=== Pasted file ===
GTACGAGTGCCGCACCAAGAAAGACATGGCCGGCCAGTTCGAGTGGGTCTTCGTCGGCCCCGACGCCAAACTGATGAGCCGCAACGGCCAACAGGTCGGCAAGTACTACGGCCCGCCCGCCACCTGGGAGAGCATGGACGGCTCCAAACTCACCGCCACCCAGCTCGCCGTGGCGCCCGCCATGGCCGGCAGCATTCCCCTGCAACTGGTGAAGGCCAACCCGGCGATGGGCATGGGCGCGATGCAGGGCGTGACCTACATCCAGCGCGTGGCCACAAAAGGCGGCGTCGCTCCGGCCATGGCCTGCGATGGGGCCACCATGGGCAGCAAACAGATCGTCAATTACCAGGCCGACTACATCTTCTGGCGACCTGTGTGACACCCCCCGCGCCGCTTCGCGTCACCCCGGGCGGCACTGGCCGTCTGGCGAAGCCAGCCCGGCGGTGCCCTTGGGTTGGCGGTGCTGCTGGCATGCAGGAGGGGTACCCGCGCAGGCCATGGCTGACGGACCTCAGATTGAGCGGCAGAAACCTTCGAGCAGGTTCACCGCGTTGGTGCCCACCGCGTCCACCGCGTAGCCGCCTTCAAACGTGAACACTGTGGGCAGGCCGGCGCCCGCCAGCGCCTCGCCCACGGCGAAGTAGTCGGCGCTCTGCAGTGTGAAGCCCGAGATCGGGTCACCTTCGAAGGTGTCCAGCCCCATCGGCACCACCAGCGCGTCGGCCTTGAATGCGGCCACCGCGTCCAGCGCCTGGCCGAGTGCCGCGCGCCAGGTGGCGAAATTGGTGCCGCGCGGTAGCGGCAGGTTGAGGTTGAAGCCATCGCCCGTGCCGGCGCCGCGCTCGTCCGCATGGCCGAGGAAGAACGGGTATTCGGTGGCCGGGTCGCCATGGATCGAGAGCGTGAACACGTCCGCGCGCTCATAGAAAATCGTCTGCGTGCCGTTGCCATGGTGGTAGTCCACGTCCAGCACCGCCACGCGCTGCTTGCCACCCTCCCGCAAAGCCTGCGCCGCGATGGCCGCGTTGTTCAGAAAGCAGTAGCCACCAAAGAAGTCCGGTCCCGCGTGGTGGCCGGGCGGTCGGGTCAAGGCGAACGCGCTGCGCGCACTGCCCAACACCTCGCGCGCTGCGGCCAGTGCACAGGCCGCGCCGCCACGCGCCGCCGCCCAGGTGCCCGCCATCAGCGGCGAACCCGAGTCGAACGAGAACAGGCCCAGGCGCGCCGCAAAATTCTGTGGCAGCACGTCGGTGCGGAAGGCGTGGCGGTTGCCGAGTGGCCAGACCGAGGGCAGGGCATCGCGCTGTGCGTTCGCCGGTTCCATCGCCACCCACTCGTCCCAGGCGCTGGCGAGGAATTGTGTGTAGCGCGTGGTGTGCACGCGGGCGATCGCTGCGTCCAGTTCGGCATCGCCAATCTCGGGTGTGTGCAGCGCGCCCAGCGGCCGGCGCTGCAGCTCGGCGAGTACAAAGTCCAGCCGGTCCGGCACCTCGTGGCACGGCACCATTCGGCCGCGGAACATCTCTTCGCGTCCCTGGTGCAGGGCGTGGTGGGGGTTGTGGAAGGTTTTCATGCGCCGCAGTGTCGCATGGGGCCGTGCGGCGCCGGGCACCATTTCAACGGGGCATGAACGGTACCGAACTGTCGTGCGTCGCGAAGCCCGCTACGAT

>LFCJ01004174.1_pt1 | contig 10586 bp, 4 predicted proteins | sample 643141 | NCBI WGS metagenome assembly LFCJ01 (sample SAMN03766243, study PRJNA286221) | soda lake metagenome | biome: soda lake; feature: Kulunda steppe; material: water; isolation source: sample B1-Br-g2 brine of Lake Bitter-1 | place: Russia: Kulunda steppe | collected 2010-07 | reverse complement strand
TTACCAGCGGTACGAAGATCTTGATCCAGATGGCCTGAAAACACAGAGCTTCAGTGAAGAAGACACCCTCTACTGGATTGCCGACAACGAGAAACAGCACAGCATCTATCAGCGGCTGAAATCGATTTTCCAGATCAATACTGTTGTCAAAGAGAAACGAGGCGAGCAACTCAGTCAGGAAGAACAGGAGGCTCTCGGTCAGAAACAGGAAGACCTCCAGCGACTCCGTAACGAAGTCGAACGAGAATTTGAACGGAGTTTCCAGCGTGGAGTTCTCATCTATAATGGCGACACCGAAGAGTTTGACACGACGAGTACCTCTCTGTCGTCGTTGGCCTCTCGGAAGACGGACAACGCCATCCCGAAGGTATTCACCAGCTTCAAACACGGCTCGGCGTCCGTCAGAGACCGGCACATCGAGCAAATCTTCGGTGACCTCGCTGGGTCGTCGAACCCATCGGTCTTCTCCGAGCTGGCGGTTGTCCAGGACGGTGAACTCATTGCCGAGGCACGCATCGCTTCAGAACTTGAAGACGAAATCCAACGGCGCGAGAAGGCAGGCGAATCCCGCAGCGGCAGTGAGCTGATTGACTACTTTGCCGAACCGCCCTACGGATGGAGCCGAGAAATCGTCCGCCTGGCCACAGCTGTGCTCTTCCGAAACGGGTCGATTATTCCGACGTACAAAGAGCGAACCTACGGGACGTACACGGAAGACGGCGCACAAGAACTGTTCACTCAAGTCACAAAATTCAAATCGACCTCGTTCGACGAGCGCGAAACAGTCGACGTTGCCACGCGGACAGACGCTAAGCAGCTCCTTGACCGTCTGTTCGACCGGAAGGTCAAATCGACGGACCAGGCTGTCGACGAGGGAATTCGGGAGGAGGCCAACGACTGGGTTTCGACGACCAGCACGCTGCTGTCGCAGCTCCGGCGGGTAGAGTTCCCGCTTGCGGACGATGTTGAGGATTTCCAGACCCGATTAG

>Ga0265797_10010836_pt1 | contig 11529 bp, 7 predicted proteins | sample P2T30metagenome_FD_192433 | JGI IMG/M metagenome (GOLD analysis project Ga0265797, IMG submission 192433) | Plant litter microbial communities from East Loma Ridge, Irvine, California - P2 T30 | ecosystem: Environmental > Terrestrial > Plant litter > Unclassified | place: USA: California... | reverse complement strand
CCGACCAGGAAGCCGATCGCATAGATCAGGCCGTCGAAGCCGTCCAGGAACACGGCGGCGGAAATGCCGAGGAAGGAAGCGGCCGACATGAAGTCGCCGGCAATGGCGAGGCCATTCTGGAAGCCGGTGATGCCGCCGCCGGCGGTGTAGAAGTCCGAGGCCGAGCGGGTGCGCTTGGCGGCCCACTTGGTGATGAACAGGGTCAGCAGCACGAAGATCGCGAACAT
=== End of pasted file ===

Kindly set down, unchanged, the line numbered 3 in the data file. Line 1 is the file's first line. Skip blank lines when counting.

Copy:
TTACCAGCGGTACGAAGATCTTGATCCAGATGGCCTGAAAACACAGAGCTTCAGTGAAGAAGACACCCTCTACTGGATTGCCGACAACGAGAAACAGCACAGCATCTATCAGCGGCTGAAATCGATTTTCCAGATCAATACTGTTGTCAAAGAGAAACGAGGCGAGCAACTCAGTCAGGAAGAACAGGAGGCTCTCGGTCAGAAACAGGAAGACCTCCAGCGACTCCGTAACGAAGTCGAACGAGAATTTGAACGGAGTTTCCAGCGTGGAGTTCTCATCTATAATGGCGACACCGAAGAGTTTGACACGACGAGTACCTCTCTGTCGTCGTTGGCCTCTCGGAAGACGGACAACGCCATCCCGAAGGTATTCACCAGCTTCAAACACGGCTCGGCGTCCGTCAGAGACCGGCACATCGAGCAAATCTTCGGTGACCTCGCTGGGTCGTCGAACCCATCGGTCTTCTCCGAGCTGGCGGTTGTCCAGGACGGTGAACTCATTGCCGAGGCACGCATCGCTTCAGAACTTGAAGACGAAATCCAACGGCGCGAGAAGGCAGGCGAATCCCGCAGCGGCAGTGAGCTGATTGACTACTTTGCCGAACCGCCCTACGGATGGAGCCGAGAAATCGTCCGCCTGGCCACAGCTGTGCTCTTCCGAAACGGGTCGATTATTCCGACGTACAAAGAGCGAACCTACGGGACGTACACGGAAGACGGCGCACAAGAACTGTTCACTCAAGTCACAAAATTCAAATCGACCTCGTTCGACGAGCGCGAAACAGTCGACGTTGCCACGCGGACAGACGCTAAGCAGCTCCTTGACCGTCTGTTCGACCGGAAGGTCAAATCGACGGACCAGGCTGTCGACGAGGGAATTCGGGAGGAGGCCAACGACTGGGTTTCGACGACCAGCACGCTGCTGTCGCAGCTCCGGCGGGTAGAGTTCCCGCTTGCGGACGATGTTGAGGATTTCCAGACCCGATTAG